Most chickens, turkeys and geese should be treated regularly against common poultry worms with poultry wormers. This can be achieved quite simply: many people keeping chickens on a small scale will be using Flubenvet® 1% to worm their chickens. This comes in a 60 gram pack that will treat around 20 chickens, dependant on the size of the birds. Geese can also be treated with a poultry wormer, such as Flubenvet®, as can turkeys – though a different dose rate may be required for different species of birds, so always check the on-pack instructions.
Photo above right: Large Roundworm Ascarida Galli blocking the intestines.
Flubenvet 1% is added to feed at a set dose rate, and thoroughly mixed into the feed. The medicated food is fed for 7 days and no other food is offered in that time. Make up enough food to feed the flock for the whole 7 days or mix batches through the week as required. Bigger birds eat more food and therefore consume a larger dose of poultry wormer.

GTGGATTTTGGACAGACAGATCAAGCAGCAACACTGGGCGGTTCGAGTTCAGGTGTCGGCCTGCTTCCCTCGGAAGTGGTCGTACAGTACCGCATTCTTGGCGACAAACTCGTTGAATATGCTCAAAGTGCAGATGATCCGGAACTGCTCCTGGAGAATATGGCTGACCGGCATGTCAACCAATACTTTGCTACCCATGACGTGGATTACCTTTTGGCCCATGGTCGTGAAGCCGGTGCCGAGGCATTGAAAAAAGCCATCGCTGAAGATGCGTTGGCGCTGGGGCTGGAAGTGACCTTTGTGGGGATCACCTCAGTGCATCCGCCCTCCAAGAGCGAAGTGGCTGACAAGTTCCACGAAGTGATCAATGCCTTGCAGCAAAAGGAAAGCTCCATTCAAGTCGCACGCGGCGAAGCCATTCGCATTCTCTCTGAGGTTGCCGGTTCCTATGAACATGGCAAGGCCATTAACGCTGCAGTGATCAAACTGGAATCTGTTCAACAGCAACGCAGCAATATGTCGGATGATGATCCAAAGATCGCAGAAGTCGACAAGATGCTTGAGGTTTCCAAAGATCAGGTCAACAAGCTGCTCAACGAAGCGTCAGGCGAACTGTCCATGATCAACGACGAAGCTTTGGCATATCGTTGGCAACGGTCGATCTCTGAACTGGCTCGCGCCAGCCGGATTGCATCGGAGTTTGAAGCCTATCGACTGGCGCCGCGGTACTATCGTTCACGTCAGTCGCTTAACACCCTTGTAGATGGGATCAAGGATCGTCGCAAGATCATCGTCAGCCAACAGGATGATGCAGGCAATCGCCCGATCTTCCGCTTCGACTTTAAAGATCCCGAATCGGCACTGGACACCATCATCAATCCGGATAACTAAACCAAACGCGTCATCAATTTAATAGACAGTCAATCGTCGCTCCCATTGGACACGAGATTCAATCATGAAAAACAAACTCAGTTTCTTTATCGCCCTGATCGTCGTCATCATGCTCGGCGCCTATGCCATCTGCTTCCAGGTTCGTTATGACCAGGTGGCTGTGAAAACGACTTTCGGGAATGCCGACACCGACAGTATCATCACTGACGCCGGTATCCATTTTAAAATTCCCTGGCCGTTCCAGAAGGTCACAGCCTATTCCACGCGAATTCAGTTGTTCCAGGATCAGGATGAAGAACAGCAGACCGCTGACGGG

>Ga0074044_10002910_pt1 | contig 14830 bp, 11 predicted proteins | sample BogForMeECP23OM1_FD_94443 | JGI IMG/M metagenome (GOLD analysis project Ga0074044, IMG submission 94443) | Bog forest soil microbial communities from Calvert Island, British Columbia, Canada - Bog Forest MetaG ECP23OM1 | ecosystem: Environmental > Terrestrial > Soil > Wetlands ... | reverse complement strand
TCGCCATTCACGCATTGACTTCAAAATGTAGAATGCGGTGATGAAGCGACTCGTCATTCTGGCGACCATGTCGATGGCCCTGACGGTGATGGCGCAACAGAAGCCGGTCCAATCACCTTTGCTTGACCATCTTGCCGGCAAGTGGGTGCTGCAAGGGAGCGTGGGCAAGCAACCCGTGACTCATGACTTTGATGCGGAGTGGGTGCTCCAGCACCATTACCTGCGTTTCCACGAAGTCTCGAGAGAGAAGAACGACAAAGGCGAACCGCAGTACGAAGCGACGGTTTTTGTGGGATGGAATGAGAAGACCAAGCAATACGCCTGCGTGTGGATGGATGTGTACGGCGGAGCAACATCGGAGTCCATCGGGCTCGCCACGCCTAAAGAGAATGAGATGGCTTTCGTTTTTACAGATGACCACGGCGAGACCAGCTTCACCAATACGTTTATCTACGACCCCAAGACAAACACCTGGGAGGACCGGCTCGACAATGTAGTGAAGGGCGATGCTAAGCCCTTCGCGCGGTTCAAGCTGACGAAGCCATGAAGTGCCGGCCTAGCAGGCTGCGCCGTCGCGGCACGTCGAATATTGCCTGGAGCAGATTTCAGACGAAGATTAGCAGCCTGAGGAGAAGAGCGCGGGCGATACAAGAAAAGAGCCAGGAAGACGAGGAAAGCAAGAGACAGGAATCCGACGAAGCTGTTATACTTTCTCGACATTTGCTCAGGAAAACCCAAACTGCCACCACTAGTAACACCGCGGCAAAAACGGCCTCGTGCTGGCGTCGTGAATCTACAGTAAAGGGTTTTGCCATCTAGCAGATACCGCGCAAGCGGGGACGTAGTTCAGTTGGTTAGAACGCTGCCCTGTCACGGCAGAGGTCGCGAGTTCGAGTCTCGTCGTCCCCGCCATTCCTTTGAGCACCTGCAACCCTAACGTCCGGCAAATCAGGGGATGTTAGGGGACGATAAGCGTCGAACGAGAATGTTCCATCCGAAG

It is generally advised that routine treatment for poultry worms should be carried out around four times a year. Birds kept in crowded conditions, where there is already a high worm burden in the environment, or where signs of worms have been seen, may need to be treated more often.
If poultry are not regularly treated for worms, the ground around them can become contaminated with parasitic worm eggs and larvae. This increases the chance of birds becoming infected and can result in them carrying higher worm burdens, potentially resulting in ill birds.
It is also advisable to treat poultry for worms when you acquire new birds or before putting the birds out to a new pasture, if they are not already free range. A vet or suitably qualified person (SQP) at an animal health merchant can provide advice about frequency of treatment using poultry wormer and treating active infections.
Flubenvet® 1% Medicated Premixture is produced from Flubenvet® 5% w/w Premix for Medicated Feeding Stuff which contains flubendazole 50 mg/g Vm number 00242/4056 Use medicines responsibly www.noah.co.uk/responsible. Advice of the use of this or alternative medicines should be sought from the medicine prescriber.